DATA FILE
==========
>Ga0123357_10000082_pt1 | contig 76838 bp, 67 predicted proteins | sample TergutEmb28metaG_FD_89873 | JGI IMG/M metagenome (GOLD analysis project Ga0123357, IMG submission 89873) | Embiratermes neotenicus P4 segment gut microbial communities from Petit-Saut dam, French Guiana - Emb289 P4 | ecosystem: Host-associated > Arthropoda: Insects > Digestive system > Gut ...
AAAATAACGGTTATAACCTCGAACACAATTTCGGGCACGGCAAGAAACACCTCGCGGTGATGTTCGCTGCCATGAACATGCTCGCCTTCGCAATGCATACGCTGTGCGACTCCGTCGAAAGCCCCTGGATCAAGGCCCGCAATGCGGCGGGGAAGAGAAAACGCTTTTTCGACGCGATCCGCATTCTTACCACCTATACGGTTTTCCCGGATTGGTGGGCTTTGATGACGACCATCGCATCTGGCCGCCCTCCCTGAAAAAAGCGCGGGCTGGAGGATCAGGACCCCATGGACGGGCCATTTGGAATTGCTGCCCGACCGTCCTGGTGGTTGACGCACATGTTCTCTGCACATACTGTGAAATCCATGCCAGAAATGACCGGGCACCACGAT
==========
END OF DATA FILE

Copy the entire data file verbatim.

>Ga0123357_10000082_pt1 | contig 76838 bp, 67 predicted proteins | sample TergutEmb28metaG_FD_89873 | JGI IMG/M metagenome (GOLD analysis project Ga0123357, IMG submission 89873) | Embiratermes neotenicus P4 segment gut microbial communities from Petit-Saut dam, French Guiana - Emb289 P4 | ecosystem: Host-associated > Arthropoda: Insects > Digestive system > Gut ...
AAAATAACGGTTATAACCTCGAACACAATTTCGGGCACGGCAAGAAACACCTCGCGGTGATGTTCGCTGCCATGAACATGCTCGCCTTCGCAATGCATACGCTGTGCGACTCCGTCGAAAGCCCCTGGATCAAGGCCCGCAATGCGGCGGGGAAGAGAAAACGCTTTTTCGACGCGATCCGCATTCTTACCACCTATACGGTTTTCCCGGATTGGTGGGCTTTGATGACGACCATCGCATCTGGCCGCCCTCCCTGAAAAAAGCGCGGGCTGGAGGATCAGGACCCCATGGACGGGCCATTTGGAATTGCTGCCCGACCGTCCTGGTGGTTGACGCACATGTTCTCTGCACATACTGTGAAATCCATGCCAGAAATGACCGGGCACCACGAT